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Publication numberUS5496609 A
Publication typeGrant
Application numberUS 08/265,760
Publication dateMar 5, 1996
Filing dateJun 27, 1994
Priority dateJun 27, 1994
Fee statusLapsed
Publication number08265760, 265760, US 5496609 A, US 5496609A, US-A-5496609, US5496609 A, US5496609A
InventorsSusan L. Michelstein
Original AssigneeMichelstein; Susan L.
Export CitationBiBTeX, EndNote, RefMan
External Links: USPTO, USPTO Assignment, Espacenet
Protective bumper
US 5496609 A
Abstract
The invention is directed to a bumper to be attached to furniture and the like for protecting persons, in particular children, from injuring themselves on the sharp edges and corners. The bumper is formed of a deformable shell filled with a soft resilient plastic and shaped, in cross section as a modified circle having a planar side which is formed of an adhesive foam. The adhesive is protected by a removeable tape which is discarded as the bumper is affixed to a selected object.
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Claims(1)
What is claimed is:
1. A protective bumper for mounting on the corners and edges of household items comprising:
a) an elongated shell of deformable hypoallergenic vinyl plastic having a modified circular cross section, said modified circular cross section further comprising:
a circular portion;
a flared portion; including
a planar face further comprising:
an adhesive foam material for mounting the shell to the household fixture to be protected; and
b) a soft, resilient foam filler within the elongated shell.
Description
BACKGROUND OF THE INVENTION

1. Field of the Invention

This invention relates generally to protective bumpers and more particularly to such bumpers as would be used to protect persons and things from the sharp edges of furniture and the like.

2. Description of the Prior Art

The construction of most furniture purchased today by the average buyer involves the combination of a number of different material. As a practical matter, furniture is almost never what it appears to be. Materials ranging from paper to steel go into making even the simplest of pieces. This invention is concerned with furnishings that contain hard and sharp materials leaving hard and sharp edges. The most notable is the coffee table or end table which is formica or glass covered, also the kitchen table and cabinet corners that protrude at head level for small children. It is not contended that sharp corner of a piece of hard wood would be necessarily less painful upon accidental contact, but the other products seem to leave more of a cutting wound.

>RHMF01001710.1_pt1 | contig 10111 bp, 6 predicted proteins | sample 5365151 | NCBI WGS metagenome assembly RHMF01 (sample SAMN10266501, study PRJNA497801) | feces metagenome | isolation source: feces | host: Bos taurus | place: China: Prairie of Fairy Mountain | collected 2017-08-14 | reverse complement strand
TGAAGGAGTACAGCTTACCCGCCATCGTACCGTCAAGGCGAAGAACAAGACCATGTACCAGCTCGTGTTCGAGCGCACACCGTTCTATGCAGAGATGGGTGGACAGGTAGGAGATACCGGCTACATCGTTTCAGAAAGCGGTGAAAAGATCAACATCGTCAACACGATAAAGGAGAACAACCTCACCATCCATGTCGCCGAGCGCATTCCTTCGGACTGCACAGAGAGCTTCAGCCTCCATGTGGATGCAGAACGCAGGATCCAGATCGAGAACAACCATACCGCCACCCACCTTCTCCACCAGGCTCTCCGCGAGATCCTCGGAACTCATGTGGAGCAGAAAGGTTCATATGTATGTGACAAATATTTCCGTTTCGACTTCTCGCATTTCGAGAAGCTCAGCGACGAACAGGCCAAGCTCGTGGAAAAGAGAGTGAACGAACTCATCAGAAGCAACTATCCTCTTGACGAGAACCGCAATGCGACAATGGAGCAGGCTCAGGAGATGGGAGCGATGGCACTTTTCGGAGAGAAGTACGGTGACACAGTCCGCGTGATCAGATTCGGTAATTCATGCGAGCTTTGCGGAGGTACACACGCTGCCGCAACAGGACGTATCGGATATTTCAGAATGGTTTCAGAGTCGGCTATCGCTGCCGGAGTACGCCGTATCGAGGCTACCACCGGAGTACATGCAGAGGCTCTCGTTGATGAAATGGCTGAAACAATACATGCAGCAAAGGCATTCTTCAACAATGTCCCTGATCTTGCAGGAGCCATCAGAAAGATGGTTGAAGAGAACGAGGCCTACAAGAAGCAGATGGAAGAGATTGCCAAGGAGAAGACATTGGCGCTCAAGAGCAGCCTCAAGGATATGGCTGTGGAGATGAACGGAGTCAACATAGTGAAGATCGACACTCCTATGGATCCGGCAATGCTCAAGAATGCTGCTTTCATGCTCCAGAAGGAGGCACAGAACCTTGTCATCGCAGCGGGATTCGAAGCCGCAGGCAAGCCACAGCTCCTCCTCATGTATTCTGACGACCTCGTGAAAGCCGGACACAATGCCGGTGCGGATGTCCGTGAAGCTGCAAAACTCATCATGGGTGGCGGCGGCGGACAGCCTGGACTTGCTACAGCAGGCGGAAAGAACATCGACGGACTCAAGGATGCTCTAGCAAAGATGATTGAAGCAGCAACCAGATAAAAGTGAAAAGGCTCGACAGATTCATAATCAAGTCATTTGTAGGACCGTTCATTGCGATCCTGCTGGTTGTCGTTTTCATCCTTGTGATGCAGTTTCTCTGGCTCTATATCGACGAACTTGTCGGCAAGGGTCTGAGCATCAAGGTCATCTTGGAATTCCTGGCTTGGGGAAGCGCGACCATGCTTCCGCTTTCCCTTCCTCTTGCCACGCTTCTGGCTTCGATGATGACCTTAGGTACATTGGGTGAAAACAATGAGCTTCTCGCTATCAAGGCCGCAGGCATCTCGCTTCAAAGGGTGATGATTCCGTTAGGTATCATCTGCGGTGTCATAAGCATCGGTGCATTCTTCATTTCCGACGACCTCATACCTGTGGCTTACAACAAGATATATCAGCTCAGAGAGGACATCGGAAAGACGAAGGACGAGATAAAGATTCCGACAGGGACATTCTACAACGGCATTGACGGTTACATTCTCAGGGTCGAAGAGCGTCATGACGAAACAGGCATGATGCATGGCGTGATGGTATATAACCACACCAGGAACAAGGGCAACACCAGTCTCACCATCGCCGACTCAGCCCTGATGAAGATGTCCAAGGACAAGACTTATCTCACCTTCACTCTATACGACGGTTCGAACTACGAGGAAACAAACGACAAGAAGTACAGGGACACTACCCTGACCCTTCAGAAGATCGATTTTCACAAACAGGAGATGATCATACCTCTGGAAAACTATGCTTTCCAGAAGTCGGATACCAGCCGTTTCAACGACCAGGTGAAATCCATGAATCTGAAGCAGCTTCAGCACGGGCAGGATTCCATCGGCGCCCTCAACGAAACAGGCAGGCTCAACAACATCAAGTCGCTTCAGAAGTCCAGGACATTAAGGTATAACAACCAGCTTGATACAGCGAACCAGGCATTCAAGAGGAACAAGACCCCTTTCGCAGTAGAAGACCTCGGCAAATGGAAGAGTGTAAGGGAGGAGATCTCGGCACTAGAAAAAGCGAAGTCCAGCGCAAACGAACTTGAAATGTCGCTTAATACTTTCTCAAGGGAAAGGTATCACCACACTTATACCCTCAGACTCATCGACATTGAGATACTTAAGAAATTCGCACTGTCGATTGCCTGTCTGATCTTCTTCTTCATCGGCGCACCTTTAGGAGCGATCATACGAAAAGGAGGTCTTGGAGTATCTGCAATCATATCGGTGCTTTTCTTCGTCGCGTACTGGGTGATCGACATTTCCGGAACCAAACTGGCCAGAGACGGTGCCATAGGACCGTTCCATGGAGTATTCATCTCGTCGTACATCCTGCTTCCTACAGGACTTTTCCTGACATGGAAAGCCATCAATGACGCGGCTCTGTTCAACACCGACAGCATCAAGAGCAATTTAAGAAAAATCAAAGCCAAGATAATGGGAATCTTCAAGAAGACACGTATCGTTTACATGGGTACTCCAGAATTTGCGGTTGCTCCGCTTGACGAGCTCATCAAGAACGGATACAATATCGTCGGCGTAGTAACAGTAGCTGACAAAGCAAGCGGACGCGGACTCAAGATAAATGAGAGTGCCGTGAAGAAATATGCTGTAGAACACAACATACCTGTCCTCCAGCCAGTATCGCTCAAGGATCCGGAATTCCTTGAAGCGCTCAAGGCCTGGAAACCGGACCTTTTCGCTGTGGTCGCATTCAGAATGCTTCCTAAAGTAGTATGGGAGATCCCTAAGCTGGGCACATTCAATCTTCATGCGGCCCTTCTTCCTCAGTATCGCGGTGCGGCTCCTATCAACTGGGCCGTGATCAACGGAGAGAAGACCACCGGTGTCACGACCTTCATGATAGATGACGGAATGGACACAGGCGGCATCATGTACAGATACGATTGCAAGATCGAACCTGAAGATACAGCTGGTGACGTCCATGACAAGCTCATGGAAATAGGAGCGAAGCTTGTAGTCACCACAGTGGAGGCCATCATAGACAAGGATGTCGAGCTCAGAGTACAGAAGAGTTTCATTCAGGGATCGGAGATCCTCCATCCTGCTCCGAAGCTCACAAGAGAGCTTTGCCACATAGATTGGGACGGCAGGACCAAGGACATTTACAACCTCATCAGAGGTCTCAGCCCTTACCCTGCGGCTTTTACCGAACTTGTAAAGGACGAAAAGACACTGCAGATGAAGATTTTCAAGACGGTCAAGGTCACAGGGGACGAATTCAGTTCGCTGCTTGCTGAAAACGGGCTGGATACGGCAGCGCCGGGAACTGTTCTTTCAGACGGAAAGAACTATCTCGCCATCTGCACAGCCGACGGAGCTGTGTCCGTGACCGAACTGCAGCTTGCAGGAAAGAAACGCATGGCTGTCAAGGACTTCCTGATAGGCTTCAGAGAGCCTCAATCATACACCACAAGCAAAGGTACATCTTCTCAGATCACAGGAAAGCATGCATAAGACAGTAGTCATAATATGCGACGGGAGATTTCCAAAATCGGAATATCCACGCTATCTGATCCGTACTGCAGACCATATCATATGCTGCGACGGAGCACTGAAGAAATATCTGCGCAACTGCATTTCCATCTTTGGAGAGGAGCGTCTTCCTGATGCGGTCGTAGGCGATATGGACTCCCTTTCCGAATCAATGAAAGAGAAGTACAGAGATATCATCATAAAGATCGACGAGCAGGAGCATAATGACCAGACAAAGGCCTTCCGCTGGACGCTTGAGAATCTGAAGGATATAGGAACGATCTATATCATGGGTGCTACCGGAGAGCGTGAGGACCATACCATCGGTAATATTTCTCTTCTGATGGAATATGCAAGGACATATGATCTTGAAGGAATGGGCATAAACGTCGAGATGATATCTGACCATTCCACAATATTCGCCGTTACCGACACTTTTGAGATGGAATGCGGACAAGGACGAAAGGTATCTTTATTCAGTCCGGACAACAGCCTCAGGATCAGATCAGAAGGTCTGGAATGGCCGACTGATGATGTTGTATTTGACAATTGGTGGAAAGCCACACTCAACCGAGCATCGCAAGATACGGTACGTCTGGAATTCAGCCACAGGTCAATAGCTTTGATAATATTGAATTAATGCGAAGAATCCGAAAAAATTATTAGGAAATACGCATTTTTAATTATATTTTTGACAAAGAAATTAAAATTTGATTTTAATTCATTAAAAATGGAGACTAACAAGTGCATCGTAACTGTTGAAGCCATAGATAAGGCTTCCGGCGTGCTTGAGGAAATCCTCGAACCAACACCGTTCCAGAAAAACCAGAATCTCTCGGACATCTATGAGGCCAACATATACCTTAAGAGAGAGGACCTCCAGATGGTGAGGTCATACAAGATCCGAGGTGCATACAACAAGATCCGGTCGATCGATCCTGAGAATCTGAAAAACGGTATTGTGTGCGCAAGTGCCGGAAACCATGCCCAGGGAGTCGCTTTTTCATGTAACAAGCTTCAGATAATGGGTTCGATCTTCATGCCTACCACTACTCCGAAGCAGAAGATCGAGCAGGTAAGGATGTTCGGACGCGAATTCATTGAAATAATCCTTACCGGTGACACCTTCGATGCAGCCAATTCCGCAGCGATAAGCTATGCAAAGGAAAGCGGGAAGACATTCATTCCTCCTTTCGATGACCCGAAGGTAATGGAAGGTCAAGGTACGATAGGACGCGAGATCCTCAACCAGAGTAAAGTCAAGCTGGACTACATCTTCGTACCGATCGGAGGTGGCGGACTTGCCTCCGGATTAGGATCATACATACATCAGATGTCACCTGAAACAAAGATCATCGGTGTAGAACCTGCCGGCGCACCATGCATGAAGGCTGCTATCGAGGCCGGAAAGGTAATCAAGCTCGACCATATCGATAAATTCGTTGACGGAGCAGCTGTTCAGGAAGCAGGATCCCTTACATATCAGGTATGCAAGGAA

A number of U.S. Patents have been issued to inventors seeking to address the same issue particularly with regard to sharp corners. Applicant is unaware of any product that protects sharp edges on both corners and linear edges in as a complete and efficient manner as hers.

An example of the prior art is seen in U.S. Pat. No. 4,072,231 issued Feb. 7, 1978 to Helms who shows a molded corner protector that utilizes the well known air pocket concept for cushion protection. The U.S. Pat. No. 4,999,233 issued Mar. 12, 1991 to Probst et al. discloses a corner protector, again using the air pocket concept with the addition of a simple air pump and valve. U.S. Pat. No. 5,060,902 issued Oct. 29, 1991 to Hartman is a corner protector assembly that includes an inflatable body like balloon fastened to the structure. Another corner protector is seen in U.S. Pat. No. 5,065,972 issued Nov. 19, 1991 to Buckshaw et al. is another form of air cushion corner bumper. The U.S. Pat. to Soifer, No. 5,149,575 issued Sep. 22, 1992 utilizes the open air pocket design for corner protection.

It can be readily seen then that there is a need for an edge protector that is rugged enough to withstand repeated impact and still be flexible enough to attach to linear edges and bend around corners and irregular surfaces.